Apr 2, 2008

first gigapan: caterpillars

after lots of messing about with mounting the canon S5 IS on the the gigapan, i bailed on it in favour of charlie's fancy new canon G9 camera (smaller, fits perfectly in the mount, 6x optical zoom, 12.1 megapixels). i took 4 gigapans while there and have only stitched and posted one. the others are either inexplicable (there are tiles there that don't fit in the mosaic no matter what i do) or so large that i don't yet dare try to stitch them together. this first gigapixel panorama is of the interior of the caterpillar barn at the 190,000 hectare area de conservación guanacaste (ACG) -- a place where caterpillars collected in the wild by ACG parataxonomists are raised to maturity. (they're feeding on leaves in the plastic bags on clotheslines strung under the roof of the barn.)

picture courtesy of kris norvig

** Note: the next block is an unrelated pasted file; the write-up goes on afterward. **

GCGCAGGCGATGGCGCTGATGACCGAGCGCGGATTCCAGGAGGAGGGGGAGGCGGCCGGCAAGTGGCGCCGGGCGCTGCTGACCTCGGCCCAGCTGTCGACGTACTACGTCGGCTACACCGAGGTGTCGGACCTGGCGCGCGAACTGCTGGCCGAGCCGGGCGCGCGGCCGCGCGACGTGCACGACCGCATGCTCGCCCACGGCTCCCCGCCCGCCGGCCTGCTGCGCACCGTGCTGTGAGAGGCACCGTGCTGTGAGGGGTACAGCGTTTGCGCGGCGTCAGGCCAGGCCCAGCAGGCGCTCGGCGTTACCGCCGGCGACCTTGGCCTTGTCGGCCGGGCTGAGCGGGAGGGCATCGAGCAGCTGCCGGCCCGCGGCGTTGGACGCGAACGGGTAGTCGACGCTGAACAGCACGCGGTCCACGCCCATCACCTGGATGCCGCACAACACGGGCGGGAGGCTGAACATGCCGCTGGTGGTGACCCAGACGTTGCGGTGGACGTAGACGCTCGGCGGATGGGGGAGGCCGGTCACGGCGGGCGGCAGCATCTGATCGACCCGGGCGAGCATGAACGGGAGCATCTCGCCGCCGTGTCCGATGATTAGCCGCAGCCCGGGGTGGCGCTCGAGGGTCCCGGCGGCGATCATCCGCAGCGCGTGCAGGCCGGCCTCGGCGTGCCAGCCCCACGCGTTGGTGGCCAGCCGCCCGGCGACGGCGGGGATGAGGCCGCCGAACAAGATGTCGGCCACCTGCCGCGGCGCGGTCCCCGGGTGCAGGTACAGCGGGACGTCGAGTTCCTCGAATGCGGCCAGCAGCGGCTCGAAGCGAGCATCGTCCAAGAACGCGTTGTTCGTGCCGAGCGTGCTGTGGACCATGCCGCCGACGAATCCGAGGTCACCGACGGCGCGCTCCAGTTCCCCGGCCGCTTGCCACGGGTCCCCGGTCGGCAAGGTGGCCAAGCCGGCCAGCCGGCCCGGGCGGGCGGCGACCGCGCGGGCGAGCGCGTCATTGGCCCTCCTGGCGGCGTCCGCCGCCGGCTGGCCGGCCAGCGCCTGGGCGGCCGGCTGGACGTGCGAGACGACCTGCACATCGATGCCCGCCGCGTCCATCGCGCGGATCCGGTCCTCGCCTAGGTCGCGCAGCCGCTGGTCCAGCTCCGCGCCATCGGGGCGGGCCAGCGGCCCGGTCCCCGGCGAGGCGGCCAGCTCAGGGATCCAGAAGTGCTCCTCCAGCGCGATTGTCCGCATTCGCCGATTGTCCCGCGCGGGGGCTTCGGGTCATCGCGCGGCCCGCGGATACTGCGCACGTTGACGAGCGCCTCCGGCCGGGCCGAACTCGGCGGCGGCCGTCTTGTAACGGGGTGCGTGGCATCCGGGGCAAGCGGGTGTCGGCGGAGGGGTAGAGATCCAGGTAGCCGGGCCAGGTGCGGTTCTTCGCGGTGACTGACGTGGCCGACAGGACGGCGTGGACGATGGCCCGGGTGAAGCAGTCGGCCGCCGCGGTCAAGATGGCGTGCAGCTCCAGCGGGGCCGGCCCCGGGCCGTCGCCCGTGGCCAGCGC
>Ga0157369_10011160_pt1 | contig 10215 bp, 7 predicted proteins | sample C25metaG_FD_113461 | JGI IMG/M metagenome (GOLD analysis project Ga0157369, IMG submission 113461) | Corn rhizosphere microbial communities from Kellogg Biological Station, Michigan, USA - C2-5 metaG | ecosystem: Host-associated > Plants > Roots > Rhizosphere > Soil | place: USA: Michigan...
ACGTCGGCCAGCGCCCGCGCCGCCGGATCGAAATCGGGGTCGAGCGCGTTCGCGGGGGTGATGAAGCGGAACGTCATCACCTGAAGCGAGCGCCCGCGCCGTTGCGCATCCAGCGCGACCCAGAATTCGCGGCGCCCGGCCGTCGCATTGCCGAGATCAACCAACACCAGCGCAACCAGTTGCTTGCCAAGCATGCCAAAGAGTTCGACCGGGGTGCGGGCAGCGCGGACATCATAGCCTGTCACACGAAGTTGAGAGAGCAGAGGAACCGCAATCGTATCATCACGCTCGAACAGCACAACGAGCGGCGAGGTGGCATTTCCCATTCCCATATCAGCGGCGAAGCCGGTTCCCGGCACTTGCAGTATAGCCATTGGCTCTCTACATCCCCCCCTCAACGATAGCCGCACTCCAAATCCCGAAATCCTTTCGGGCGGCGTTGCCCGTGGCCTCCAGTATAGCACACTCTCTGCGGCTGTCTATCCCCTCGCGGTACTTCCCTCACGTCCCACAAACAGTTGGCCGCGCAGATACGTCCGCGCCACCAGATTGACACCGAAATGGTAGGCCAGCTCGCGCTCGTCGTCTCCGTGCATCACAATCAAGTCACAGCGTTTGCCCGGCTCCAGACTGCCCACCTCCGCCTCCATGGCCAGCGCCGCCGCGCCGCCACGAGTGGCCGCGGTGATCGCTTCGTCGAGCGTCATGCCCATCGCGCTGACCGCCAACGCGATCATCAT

part of the challenge of studying the lepidoptera is that a single individual passes through three active lifecycle stages, each morphologically distinct (larva, chrysalis, adult) -- raising the larva to maturity in captivity allows all three stages to be documented and connected. because each kind of caterpillar generally feeds only on one kind of leaf, caterpillar-rearing is more challenging and relies much more heavily on highly-granular local knowledge than it may initially seem. the parataxonomist team (and the local knowledge it represents) has helped the ACG caterpillar barn produce a tremendous constellation of knowledge surrounding the lepidoptera of northern costa rica -- over 3000 different species to date, with thousands yet to go.

to come: a few gigapans, and a bit about the methodological orientation of the ACG and its exemplification of a peculiarly sociologically-enlightened approach to the production of biological data.

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